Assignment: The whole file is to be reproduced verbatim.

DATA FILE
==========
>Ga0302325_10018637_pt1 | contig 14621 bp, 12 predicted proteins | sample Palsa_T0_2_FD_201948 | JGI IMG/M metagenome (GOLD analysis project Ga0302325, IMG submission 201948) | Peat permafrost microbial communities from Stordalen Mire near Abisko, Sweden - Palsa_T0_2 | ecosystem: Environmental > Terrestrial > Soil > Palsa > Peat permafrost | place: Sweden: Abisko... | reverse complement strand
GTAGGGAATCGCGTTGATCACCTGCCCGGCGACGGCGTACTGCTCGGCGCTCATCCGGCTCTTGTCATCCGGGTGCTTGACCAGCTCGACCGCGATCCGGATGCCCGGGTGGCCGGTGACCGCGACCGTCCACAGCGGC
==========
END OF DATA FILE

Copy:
>Ga0302325_10018637_pt1 | contig 14621 bp, 12 predicted proteins | sample Palsa_T0_2_FD_201948 | JGI IMG/M metagenome (GOLD analysis project Ga0302325, IMG submission 201948) | Peat permafrost microbial communities from Stordalen Mire near Abisko, Sweden - Palsa_T0_2 | ecosystem: Environmental > Terrestrial > Soil > Palsa > Peat permafrost | place: Sweden: Abisko... | reverse complement strand
GTAGGGAATCGCGTTGATCACCTGCCCGGCGACGGCGTACTGCTCGGCGCTCATCCGGCTCTTGTCATCCGGGTGCTTGACCAGCTCGACCGCGATCCGGATGCCCGGGTGGCCGGTGACCGCGACCGTCCACAGCGGC